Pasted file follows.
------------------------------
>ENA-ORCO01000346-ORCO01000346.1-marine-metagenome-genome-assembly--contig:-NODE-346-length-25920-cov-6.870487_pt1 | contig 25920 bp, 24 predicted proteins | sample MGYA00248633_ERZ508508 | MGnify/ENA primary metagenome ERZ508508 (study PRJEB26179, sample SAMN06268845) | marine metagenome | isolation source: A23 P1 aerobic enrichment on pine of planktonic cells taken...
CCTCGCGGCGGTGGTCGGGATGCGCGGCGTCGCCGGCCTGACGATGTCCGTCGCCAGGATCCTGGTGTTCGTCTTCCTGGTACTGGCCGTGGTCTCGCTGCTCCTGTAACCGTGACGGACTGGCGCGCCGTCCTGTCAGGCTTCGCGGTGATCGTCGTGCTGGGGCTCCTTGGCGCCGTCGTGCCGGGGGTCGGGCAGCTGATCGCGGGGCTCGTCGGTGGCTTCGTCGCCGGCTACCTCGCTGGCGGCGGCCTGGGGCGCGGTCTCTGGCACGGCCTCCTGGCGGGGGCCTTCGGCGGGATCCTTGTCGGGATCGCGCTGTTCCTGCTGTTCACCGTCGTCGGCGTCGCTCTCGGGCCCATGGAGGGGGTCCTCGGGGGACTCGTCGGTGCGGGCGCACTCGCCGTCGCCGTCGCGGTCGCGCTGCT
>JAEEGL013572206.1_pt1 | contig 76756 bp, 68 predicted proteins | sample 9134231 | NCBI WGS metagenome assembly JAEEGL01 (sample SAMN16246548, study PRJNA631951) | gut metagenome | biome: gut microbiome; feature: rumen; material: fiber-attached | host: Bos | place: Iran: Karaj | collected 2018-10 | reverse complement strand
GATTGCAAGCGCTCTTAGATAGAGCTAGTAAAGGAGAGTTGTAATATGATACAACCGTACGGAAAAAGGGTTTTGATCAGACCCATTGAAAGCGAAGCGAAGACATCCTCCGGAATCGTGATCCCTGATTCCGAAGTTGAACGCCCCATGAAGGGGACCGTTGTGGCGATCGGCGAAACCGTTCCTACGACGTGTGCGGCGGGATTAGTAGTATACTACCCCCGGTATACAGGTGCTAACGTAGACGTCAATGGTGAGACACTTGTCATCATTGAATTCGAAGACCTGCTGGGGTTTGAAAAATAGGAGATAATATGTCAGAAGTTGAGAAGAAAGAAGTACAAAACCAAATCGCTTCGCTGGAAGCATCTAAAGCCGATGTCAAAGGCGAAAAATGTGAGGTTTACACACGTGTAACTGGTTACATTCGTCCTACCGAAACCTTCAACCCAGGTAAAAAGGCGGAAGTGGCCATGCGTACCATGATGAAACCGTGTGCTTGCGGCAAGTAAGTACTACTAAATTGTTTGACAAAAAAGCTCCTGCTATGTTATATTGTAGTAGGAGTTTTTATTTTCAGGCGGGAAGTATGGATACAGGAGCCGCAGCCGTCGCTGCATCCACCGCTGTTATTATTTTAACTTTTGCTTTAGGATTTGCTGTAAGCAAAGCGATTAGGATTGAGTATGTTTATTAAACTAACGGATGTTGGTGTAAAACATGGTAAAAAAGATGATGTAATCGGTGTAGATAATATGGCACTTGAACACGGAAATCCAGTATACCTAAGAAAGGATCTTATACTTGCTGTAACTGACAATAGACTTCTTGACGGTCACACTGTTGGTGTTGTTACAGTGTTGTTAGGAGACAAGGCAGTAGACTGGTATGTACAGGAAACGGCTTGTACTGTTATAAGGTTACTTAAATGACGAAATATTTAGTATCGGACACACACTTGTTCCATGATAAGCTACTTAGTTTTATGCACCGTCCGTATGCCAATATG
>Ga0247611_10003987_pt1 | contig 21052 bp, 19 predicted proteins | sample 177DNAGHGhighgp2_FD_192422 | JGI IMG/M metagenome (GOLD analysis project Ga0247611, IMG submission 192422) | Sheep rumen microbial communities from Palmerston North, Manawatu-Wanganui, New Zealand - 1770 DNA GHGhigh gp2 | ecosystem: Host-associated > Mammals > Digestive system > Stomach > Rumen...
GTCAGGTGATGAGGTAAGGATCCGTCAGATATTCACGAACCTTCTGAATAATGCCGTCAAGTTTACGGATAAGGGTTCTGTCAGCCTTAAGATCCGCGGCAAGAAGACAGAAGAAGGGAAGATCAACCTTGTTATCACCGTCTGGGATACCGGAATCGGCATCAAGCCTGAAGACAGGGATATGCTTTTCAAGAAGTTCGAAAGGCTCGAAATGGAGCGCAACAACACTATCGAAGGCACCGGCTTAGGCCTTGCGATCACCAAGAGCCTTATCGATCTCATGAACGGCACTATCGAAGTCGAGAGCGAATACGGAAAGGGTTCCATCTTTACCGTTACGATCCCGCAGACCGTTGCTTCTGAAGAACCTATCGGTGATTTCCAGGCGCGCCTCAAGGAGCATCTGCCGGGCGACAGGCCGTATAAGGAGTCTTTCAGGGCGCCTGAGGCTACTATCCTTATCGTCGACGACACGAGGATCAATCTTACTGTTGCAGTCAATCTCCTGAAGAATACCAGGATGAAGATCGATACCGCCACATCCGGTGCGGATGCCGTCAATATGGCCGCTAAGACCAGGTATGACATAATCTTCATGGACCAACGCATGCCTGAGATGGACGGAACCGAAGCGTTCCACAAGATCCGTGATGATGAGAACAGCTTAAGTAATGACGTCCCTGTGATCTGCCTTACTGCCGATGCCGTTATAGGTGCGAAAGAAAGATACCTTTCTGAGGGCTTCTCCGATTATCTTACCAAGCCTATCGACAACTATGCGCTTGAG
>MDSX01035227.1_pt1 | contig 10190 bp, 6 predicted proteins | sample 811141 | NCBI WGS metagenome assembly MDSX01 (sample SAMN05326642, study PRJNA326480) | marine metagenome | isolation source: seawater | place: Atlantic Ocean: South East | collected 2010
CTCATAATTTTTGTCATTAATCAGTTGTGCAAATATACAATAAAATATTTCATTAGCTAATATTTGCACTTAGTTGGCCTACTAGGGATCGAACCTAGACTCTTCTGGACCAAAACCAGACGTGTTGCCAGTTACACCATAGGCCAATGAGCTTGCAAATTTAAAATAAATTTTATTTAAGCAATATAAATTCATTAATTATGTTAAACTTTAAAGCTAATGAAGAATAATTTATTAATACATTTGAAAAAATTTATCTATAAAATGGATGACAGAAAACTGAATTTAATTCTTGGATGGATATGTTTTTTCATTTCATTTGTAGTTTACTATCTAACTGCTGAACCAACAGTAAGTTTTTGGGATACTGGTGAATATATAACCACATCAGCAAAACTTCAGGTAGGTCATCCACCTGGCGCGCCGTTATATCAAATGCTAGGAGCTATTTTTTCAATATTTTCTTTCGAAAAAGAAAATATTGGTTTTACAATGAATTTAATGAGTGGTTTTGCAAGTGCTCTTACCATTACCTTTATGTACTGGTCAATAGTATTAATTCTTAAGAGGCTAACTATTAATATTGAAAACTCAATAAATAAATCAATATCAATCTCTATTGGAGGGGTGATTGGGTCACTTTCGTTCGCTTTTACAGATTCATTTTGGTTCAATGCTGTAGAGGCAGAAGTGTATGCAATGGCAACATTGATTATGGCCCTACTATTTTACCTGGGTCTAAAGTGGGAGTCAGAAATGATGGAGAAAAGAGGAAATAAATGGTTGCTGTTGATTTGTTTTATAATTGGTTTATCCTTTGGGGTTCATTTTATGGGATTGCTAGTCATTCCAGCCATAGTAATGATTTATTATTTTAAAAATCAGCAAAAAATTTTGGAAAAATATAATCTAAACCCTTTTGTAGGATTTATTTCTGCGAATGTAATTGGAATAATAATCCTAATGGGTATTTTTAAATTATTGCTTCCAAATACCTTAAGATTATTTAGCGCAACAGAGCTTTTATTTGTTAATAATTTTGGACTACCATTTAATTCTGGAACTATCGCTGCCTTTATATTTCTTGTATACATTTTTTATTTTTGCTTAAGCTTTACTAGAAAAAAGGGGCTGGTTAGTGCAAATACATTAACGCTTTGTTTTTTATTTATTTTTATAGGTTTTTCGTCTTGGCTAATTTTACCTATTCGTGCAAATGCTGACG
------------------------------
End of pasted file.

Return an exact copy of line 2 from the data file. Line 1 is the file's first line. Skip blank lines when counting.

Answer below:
CCTCGCGGCGGTGGTCGGGATGCGCGGCGTCGCCGGCCTGACGATGTCCGTCGCCAGGATCCTGGTGTTCGTCTTCCTGGTACTGGCCGTGGTCTCGCTGCTCCTGTAACCGTGACGGACTGGCGCGCCGTCCTGTCAGGCTTCGCGGTGATCGTCGTGCTGGGGCTCCTTGGCGCCGTCGTGCCGGGGGTCGGGCAGCTGATCGCGGGGCTCGTCGGTGGCTTCGTCGCCGGCTACCTCGCTGGCGGCGGCCTGGGGCGCGGTCTCTGGCACGGCCTCCTGGCGGGGGCCTTCGGCGGGATCCTTGTCGGGATCGCGCTGTTCCTGCTGTTCACCGTCGTCGGCGTCGCTCTCGGGCCCATGGAGGGGGTCCTCGGGGGACTCGTCGGTGCGGGCGCACTCGCCGTCGCCGTCGCGGTCGCGCTGCT